There is a unique and goofy-looking plant on San Nicolas Island, called a “giant coreopsis.” Your teacher in biology or ecology class would probably call it a “Coreopsis gigantea” so that he or she can sound really smart. Another name for it is “leptosyne gigantea.” It is in the daisy family, and the yellow flowers look remarkably like daisies! I have some bones to pick with the Wikipedia article for Coreopsis gigantea, as many of the attributes described there are at variance with my observations of the plant on San Nicolas Island. Perhaps someone who reads this and looks at the images will consider altering the Wikipedia entry. If you are interested in learning more about this type of vegetation, with which I was totally unfamiliar before my visits to San Nicolas Island, then read on! Or, just scroll down to the yellow and flowery pictures.
The Wikipedia article states: The plant is found in California coastal sage and chaparral habitats, from 45–180 feet (14–55 m) in elevation. It is found in coastal dunes, chaparral hillsides, and exposed sea bluff habitats.
My observation: On San Nicolas Island, the plant is common from near sea level to 500 feet elevation, and perhaps even a little higher. San Nicolas Island tops out at around 900 feet, and the plant is very sporadic near the top of the island. As a succulent, it is highly tolerant to drought and especially susceptible to frost (cold tolerant to about 25F).
The Wikipedia article states: The stem of Coreopsis gigantea is a trunk up to 1 metre (3.3 ft) tall, and 4–10 centimetres (1.6–3.9 in) in diameter. The plant can reach 4 feet (1.2 m) high by 2 feet (0.61 m) wide. It is summer deciduous, leaving a sculptural bare trunk and branches during the dry season. Bright green leaves and flowers are on the top of the trunk, the rest of the trunk is bare. The numerous flowers are yellow, daisy-like, 6–20 cm in diameter. It blooms in the spring and early summer.
My observation: On San Nicolas Island, some of the plants have flowers that are above my head, putting them at close to two meters above the ground. I would say, conservatively, that the trunks of Coreopsis gigantea are up to 1.5 meters tall, or 5 feet tall. I would say the plant can reach 6 feet high and 3 feet wide. The flowers on the plants on San Nicolas Island were close to 6 cm and nowhere near 20 cm in diameter. And, the wet winter weather on the island (Dec/Jan/Feb of 2016-17)) caused a tremendous bloom during March. By late March, the flowers were wilting noticeably. The less-pronounced bloom a year earlier was also in March, and it lasted several weeks. On San Nicolas Island, I would say that the plant blooms in late winter and early spring.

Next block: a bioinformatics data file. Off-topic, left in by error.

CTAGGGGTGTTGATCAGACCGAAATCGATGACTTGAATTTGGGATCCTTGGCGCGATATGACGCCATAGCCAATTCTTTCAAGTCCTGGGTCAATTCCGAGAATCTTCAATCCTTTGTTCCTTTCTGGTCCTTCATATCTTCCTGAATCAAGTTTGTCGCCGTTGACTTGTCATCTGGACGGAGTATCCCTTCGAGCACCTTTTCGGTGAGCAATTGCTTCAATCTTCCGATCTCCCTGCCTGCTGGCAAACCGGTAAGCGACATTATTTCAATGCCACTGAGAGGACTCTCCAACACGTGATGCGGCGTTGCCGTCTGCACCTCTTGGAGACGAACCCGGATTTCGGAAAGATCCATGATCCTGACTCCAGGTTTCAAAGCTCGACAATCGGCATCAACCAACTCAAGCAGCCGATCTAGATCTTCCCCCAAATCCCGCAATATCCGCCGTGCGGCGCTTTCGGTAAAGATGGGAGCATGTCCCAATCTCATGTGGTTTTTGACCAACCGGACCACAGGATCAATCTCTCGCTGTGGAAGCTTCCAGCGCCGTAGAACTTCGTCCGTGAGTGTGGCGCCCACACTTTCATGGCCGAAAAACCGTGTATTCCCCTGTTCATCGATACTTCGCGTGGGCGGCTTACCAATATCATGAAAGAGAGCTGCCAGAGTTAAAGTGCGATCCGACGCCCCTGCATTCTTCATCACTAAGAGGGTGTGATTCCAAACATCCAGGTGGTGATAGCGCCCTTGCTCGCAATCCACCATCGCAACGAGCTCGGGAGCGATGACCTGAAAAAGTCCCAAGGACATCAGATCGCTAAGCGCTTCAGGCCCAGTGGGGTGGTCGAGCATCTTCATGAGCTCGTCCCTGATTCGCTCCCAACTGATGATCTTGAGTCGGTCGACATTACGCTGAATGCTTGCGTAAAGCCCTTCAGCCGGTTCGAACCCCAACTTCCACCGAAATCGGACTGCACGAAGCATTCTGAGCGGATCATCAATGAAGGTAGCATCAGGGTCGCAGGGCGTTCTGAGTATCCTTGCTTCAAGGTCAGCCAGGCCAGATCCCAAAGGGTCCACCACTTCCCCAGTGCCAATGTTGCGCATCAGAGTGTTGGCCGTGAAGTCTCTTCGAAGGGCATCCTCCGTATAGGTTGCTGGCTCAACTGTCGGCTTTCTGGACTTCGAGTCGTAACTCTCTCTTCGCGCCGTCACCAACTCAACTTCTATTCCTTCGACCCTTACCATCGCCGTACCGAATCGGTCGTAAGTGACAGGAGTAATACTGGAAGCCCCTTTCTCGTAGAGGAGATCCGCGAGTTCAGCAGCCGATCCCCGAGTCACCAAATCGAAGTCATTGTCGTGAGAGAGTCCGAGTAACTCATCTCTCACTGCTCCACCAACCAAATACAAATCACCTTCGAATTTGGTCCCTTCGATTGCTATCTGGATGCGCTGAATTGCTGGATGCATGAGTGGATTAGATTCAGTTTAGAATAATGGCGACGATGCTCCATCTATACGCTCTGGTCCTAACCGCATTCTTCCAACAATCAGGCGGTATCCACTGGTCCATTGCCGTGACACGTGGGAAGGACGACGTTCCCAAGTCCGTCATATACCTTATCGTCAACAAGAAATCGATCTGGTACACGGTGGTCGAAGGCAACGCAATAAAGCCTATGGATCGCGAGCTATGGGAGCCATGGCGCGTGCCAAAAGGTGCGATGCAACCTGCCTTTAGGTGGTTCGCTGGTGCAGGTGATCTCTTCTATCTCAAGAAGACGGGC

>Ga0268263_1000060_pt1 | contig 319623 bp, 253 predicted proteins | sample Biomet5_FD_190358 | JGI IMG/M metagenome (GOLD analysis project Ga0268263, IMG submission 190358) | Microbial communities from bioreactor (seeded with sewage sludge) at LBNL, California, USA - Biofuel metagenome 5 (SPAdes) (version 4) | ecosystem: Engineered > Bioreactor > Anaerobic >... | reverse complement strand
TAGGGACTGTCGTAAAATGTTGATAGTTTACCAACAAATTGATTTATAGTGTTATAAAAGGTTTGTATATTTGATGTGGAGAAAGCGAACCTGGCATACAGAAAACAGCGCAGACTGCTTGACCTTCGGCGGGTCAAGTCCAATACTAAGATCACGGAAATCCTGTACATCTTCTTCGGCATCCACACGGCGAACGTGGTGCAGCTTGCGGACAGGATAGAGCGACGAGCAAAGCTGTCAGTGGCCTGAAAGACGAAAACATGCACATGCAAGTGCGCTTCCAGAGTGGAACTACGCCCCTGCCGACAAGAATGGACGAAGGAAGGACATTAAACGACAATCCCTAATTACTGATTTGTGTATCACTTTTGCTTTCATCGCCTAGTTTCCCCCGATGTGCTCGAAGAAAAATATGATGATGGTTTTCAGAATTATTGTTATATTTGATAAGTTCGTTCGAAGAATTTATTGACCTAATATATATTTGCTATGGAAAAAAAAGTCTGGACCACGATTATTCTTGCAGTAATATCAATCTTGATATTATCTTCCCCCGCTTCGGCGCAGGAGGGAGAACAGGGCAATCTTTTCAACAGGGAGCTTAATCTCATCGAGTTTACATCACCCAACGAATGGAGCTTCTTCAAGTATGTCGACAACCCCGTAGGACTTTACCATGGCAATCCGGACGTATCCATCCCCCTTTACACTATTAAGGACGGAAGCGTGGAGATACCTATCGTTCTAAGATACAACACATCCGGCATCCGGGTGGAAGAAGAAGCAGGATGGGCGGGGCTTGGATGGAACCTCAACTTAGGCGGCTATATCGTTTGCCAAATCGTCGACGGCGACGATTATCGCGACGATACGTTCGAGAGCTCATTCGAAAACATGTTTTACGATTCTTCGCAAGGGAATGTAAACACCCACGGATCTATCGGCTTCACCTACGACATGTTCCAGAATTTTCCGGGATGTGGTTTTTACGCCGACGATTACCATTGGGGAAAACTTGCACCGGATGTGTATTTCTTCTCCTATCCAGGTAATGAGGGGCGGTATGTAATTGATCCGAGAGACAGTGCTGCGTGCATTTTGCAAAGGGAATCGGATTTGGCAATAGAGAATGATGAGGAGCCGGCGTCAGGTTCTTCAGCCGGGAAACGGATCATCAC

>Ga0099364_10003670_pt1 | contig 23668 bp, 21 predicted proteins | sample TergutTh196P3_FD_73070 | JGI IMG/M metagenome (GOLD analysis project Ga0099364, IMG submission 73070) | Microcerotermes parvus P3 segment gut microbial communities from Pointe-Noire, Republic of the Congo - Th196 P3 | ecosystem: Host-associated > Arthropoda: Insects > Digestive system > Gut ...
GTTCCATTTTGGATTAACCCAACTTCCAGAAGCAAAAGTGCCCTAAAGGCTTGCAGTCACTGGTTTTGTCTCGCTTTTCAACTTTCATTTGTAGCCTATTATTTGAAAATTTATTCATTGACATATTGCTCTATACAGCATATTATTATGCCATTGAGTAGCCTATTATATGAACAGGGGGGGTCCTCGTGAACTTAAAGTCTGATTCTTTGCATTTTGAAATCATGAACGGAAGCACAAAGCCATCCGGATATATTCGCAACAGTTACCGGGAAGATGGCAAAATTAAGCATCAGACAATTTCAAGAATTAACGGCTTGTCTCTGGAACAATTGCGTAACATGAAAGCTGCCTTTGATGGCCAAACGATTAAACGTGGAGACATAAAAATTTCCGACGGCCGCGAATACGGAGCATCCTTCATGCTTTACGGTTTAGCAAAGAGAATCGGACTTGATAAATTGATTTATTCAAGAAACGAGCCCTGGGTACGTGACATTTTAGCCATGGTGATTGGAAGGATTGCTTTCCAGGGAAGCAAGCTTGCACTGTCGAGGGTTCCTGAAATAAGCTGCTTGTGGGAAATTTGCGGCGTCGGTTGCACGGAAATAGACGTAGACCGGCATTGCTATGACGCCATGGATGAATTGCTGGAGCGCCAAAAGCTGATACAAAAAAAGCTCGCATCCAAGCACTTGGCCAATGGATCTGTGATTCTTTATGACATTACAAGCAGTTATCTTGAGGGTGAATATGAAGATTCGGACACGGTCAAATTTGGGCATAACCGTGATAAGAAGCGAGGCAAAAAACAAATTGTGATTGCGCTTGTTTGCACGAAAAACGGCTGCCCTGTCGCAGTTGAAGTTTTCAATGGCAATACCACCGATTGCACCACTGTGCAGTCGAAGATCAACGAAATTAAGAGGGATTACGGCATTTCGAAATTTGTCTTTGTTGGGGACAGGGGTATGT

Google “leptosyne gigantea” for more fun info. The Cal State University Channel Islands web site had this to say about the plant:
“An odd-looking perennial with stout stems and branches, topped with shaggy tufts of green foliage during the winter and Spring. It looks like a plant that Dr. Seuss might have drawn. Bright yellow flowers rise above this foliage. A species typical that of the Channel Islands flora and the bluffs overlooking the ocean, but less common encountered inland (such as at CI). This species grows easily from seeds and it an interesting addition to a native plant garden. A little added water can keep them green into the Summer, but eventually the plants will shut down for their Summer dormancy.”
Okay, enough education for now. Here are the best pics by me from late February to late March, 2017.
The batch above were taken on February 26, along the road from Nicktown to the beach on the north side of the island. The batch below were taken from around Nicktown and the road to the airport on March 8.
The images below were shot on March 11, primarily in the northwestern quarter of the island and along the coast road near Corral Harbor.
The batch below were taken on March 12, 2017. All of these were along the unpaved beach road below Nicktown and westward towards Corral Harbor.
And as you can see, there was some ocean fog to contend with on a couple of the days, which added a bit to the unique landscape. I hope you enjoyed this year’s bloom on San Nicolas Island!